New evidence suggests that even a small amount of exercise – 15 minutes of jogging a day, for example – could lower your risk of depression.
A recent study by Massachusetts General Hospital looked at more than 600,000 adults, assessing their genetic makeup, medical history and physical activity levels. Researchers determined that participants who were genetically more likely to exercise may be less likely to develop depression.
"Previous studies have shown an association. People who exercise have less depression," Dr. David Agus said Thursday on "CBS This Morning." "But this study, in a very clever genetic way where they actually were able to use genetics to randomize people … showed causality. That exercise itself, no matter who you are, can reduce the risk of depression."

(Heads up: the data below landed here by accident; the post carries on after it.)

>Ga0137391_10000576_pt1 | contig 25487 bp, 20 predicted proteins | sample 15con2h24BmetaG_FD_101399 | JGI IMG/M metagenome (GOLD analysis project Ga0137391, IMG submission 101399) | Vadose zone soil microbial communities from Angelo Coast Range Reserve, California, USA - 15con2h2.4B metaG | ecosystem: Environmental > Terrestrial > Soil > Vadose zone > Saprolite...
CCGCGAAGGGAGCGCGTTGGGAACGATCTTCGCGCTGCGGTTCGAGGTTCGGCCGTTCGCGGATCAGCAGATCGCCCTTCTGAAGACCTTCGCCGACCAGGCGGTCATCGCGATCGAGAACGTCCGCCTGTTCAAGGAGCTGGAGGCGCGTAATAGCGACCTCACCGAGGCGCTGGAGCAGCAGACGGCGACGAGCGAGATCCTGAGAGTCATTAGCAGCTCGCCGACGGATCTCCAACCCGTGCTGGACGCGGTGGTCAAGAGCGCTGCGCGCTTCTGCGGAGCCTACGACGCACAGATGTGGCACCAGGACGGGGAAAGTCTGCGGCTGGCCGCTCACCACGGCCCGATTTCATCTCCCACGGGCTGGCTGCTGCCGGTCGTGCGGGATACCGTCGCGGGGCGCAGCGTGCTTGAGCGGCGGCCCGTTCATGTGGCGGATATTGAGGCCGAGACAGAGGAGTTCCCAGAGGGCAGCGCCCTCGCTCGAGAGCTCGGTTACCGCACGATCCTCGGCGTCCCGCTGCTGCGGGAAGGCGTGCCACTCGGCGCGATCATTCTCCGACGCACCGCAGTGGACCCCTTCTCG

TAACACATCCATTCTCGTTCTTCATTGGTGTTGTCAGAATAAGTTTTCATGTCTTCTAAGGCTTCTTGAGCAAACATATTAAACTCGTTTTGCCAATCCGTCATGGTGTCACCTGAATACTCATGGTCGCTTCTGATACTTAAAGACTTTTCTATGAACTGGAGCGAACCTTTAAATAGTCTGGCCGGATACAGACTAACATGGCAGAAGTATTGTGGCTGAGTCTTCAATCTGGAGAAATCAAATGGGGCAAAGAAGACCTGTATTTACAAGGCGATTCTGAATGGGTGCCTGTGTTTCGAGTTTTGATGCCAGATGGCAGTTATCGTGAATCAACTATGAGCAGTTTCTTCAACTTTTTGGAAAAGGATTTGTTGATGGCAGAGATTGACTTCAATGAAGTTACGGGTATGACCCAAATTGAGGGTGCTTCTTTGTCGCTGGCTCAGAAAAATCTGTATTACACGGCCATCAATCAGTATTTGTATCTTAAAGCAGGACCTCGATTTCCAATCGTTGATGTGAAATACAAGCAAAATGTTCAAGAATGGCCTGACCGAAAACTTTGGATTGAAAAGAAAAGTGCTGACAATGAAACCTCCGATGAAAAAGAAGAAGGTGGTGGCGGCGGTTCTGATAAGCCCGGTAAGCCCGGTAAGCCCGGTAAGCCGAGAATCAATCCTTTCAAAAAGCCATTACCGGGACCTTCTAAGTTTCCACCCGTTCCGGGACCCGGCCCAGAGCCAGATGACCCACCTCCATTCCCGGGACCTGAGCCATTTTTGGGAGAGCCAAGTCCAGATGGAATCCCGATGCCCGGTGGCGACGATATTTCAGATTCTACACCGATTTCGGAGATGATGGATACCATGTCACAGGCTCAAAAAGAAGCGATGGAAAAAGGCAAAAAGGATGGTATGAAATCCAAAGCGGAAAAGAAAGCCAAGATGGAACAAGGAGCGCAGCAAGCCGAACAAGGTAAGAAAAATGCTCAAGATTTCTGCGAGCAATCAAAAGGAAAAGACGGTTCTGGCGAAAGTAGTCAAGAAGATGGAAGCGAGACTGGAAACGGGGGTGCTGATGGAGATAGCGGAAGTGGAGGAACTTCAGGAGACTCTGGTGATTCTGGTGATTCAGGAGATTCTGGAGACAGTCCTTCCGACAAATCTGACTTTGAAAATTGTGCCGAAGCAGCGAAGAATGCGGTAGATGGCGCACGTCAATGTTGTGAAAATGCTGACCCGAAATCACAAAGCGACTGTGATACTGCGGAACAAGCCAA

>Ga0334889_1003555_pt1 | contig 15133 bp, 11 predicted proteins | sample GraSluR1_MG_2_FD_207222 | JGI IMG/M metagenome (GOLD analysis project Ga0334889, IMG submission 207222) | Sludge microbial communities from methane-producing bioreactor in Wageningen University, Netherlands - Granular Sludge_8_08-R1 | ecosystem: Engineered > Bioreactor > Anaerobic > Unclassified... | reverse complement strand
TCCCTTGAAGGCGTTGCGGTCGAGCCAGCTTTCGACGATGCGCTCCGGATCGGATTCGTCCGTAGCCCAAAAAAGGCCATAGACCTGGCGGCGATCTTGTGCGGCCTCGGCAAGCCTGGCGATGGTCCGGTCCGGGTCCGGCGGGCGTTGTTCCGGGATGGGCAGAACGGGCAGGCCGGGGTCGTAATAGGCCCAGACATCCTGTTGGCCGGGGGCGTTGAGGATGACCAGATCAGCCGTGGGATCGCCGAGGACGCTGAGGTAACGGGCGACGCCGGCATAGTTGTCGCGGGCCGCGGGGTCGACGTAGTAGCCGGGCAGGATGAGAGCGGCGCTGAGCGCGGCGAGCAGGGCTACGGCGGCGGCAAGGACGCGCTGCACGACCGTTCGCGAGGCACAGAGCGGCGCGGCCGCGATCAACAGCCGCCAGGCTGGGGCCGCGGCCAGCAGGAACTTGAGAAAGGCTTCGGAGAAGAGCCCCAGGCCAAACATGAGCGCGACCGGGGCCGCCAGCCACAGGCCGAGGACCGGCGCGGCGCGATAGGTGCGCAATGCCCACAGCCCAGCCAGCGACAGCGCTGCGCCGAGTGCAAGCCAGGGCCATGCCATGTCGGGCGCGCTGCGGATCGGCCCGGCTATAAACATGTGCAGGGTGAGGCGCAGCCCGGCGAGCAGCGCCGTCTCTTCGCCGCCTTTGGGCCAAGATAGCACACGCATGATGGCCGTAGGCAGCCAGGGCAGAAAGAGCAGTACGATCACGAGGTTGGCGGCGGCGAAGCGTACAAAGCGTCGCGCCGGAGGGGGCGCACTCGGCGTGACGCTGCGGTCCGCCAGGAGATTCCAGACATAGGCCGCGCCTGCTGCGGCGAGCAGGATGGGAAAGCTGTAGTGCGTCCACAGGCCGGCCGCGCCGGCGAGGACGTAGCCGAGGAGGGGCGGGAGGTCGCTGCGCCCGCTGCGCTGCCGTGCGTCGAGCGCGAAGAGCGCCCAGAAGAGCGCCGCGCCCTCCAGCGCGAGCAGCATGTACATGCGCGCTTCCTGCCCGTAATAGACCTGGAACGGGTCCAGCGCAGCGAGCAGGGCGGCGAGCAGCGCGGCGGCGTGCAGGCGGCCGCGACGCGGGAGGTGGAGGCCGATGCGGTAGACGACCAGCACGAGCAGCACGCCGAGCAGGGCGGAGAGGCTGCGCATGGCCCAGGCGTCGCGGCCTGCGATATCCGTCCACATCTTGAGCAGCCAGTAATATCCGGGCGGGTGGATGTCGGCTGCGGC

The key is to be active every day. "Fifteen minutes of jogging, an hour of gardening. Get outside and do something," Agus said. His rule of thumb? Get your heart rate up 50 percent higher from where it started for that 15 minutes of activity.
"If your heart rate starts at 60, get it to 90. That's not a crazy amount of exercise. That means you don't even need to be sweating or out of breath, just move is critical," Agus said.
In 2016, an estimated 16.2 million adults in the U.S. had at least one major depressive episode, according to the National Institute of Mental Health.
Agus said he hopes this latest research will impact how doctors treat depression.
"My patients now, when they come in and say, 'I'm starting to feel a little depressed and not do as much,' my first thing is not prescribe a pill, but get outside and do something," Agus said.
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